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Food and anxiety: why eating carbs and sugar for breakfast is setting your teen for a bad day.

Food and mental health are closely linked. In the last 10 years, science has discovered how our gut health plays a significant role in influencing our moods. Discoveries have shown how our gut microbiome communicates with the brain through the gut-brain axis.

Did you know our gut produces 90% of serotonin , 50% of dopamine and allows the neurotransmitters GABA to be produced in our brain?

All three neurotransmitters are key to maintaining healthy mental health.

What is the key to stabilizing our moods and emotions?

It's crucial to cultivate a healthy microbiome in your gut to produce balanced levels of neurotransmitters throughout the day. Certain foods such as omega-3 fatty acids, B vitamins, minerals, protein, and fiber are necessary for this. Providing probiotics is also crucial for maintaining a healthy microbiome.

The production of neurotransmitters crucial for mental health relies on a balanced intake of specific nutrients. Amino acids, particularly tryptophan and tyrosine found in protein-rich foods, serve as the building blocks for neurotransmitters like serotonin and dopamine, which regulate mood and motivation. In addition, omega-3 fatty acids, abundant in fatty fish, flaxseeds, and walnuts, support brain health and aid in neurotransmitter function.

B vitamins also play vital roles in synthesizing neurotransmitters, while magnesium, zinc, and iron contribute to overall brain health and maintaining balanced levels of neurotransmitters. Consuming a diverse range of proteins, whole grains, fruits, vegetables, and healthy fats ensures an adequate supply of these essential nutrients, promoting optimal neurotransmitter production and supporting mental well-being.

However, certain foods such as processed sugars, some carbohydrates, alcohol, and processed foods can directly influence your gut microbiome and kill the bacteria responsible for creating these important neurotransmitters.

Why is breakfast extremely important for mental health?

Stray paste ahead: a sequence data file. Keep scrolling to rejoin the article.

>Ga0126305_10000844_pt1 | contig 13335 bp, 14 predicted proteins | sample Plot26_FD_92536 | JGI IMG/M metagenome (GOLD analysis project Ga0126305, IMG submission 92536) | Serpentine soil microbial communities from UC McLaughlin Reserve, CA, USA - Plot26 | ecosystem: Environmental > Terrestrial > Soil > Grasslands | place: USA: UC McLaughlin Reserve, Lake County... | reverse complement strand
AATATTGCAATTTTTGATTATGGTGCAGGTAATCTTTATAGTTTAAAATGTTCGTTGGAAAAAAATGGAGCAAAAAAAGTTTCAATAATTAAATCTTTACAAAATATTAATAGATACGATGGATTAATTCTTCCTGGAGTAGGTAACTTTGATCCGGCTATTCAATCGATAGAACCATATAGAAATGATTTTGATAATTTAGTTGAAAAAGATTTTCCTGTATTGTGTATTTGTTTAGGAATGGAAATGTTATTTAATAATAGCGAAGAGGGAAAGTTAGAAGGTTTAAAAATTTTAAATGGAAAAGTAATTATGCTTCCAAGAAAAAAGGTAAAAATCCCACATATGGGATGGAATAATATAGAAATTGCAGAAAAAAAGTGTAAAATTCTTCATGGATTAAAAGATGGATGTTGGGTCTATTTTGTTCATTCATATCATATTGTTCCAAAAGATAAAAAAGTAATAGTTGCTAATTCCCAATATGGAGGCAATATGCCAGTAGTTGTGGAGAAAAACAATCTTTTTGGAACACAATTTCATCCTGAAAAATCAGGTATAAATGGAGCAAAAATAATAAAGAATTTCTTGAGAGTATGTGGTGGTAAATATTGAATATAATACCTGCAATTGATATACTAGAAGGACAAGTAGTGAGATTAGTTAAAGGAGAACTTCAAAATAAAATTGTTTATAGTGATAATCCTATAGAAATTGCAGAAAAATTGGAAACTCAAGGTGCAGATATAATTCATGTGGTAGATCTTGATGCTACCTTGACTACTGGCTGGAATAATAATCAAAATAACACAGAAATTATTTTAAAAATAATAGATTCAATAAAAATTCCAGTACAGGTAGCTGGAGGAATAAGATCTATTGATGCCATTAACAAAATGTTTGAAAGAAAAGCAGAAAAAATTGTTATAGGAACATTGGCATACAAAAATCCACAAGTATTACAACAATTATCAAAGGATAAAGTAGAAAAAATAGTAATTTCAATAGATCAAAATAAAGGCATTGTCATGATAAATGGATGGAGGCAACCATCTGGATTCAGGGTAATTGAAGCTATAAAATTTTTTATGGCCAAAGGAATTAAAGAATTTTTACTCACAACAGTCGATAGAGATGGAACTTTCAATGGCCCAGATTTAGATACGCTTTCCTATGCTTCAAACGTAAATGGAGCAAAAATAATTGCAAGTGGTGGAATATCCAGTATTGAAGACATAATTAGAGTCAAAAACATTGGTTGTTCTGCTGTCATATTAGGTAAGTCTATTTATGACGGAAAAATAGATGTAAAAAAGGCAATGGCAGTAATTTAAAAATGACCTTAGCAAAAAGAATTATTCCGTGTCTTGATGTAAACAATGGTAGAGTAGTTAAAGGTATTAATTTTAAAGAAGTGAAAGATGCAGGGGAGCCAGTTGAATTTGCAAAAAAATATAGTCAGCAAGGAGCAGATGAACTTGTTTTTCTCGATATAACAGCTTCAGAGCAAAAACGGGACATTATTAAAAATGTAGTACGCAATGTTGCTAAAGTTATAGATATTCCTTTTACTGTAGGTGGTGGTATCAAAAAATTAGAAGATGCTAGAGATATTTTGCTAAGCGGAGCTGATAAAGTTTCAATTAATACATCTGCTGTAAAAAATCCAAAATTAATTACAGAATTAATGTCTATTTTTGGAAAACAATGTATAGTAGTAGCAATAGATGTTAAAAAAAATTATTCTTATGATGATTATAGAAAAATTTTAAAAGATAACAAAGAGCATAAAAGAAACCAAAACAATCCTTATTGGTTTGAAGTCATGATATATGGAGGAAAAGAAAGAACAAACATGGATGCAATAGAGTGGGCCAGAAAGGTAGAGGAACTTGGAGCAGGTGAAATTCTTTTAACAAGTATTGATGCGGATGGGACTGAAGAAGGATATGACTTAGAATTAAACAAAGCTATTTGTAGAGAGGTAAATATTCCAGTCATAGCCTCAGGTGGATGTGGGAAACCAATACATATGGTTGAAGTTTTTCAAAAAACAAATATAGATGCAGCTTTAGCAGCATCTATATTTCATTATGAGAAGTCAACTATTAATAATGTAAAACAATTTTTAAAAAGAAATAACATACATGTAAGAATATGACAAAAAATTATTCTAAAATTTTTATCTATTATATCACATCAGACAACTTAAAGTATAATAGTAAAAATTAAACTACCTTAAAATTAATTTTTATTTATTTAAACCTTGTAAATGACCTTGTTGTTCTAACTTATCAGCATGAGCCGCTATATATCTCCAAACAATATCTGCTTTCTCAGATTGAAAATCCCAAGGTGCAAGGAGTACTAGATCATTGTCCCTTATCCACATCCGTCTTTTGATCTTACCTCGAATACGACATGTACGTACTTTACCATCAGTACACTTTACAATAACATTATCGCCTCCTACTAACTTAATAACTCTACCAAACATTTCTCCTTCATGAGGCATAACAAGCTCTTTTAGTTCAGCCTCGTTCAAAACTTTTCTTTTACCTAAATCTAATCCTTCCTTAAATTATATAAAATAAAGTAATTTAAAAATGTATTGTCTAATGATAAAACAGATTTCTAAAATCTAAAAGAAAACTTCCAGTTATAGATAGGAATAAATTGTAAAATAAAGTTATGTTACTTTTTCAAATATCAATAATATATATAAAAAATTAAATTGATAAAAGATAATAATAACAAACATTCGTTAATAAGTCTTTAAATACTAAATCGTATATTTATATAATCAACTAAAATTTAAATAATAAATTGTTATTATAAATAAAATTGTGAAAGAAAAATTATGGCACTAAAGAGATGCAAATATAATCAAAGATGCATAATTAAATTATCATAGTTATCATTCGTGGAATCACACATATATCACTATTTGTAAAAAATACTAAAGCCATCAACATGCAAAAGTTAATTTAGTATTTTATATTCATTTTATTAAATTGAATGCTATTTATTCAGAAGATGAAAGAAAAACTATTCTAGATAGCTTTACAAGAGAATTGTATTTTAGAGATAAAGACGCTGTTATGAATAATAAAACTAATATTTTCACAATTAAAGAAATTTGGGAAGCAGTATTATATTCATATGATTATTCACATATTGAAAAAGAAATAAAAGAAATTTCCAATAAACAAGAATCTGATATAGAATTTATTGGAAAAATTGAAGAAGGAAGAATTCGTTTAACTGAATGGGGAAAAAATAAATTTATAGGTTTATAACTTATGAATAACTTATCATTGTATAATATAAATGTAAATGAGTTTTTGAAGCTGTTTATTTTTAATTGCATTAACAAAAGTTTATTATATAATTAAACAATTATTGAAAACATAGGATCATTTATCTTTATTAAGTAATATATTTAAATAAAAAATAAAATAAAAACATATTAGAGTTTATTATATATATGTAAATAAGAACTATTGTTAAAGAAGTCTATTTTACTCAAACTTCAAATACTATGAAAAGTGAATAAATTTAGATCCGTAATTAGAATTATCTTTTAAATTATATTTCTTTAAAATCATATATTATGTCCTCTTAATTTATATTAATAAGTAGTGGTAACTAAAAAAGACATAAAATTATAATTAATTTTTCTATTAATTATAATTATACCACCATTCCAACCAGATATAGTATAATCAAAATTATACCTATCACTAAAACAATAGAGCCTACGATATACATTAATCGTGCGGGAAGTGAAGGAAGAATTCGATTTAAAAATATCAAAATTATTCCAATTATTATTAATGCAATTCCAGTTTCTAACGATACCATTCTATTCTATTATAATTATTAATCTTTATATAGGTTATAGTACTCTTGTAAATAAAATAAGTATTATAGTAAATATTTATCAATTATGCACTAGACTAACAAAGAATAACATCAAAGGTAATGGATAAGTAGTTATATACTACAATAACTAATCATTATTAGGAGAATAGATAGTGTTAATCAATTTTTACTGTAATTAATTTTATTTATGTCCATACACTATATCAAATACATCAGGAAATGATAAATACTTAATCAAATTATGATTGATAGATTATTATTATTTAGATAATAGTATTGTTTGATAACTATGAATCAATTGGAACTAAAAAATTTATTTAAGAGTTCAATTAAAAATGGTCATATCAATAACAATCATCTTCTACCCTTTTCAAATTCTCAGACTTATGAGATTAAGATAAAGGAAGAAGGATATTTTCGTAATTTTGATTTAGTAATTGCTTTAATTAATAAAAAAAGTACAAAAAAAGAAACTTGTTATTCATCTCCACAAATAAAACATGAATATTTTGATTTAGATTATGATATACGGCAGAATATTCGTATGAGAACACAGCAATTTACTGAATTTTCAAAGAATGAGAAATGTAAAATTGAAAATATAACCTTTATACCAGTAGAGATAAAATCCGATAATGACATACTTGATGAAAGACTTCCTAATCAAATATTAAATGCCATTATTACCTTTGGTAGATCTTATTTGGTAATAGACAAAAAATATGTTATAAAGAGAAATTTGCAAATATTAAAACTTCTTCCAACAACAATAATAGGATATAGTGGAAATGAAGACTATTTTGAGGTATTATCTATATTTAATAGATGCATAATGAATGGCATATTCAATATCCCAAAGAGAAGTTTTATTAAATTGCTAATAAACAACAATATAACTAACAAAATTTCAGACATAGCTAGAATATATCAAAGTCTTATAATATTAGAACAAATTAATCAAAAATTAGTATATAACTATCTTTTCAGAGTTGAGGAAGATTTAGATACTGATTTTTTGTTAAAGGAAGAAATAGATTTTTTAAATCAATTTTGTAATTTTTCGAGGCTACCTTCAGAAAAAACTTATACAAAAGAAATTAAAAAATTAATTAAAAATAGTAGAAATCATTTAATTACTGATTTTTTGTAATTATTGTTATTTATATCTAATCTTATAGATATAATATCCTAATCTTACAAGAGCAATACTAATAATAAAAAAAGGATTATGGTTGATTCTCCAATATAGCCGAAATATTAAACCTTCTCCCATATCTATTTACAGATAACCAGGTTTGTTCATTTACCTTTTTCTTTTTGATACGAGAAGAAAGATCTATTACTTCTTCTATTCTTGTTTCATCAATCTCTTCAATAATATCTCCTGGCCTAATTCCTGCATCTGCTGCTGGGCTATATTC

The first meal of the day is crucial for the gut-brain axis. When breaking a fast, our bodies use the foods we supply to kick-start the reserve of essential nutrients needed for optimum body and brain function throughout the day.

However, many individuals in our part of the world build their first meals around carbs and processed sugars. Starting the day with a breakfast high in sugar and refined carbohydrates can set a precarious tone for the day ahead. The rapid spike in blood sugar levels followed by a subsequent crash can lead to a rollercoaster of energy levels, leaving individuals feeling fatigued and irritable. This energy rollercoaster can impair concentration and focus, impacting productivity and cognitive performance throughout the day. Moreover, the lack of sustained energy from nutrient-poor breakfast choices may contribute to increased hunger and cravings later in the day, potentially leading to consuming more sugars and carbs.

For an individual to create balanced levels of neurotransmitters responsible for mental health, the first meal should provide minerals, vitamins, fiber, proteins, and fat. Such foods will help stabilize blood sugar, lower cravings, and maintain energy levels throughout the entire day.

Here are some breakfast ideas great for mental health:

- Eggs on whole grain toast
- Omelets with vegetables
- Berries with cottage cheese and nuts and flaxseed oil
- Greek yogurt with fruits and nuts
- Homemade waffles with almond flour and coconut milk
- Pancakes made with protein powder
- Scrambled eggs with spinach and potatoes
- Almond butter on whole grain toast

Overall, prioritizing balanced breakfast choices that provide a steady release of energy and essential nutrients for neurotransmitter production is crucial for supporting overall well-being and setting a positive tone for the day ahead.

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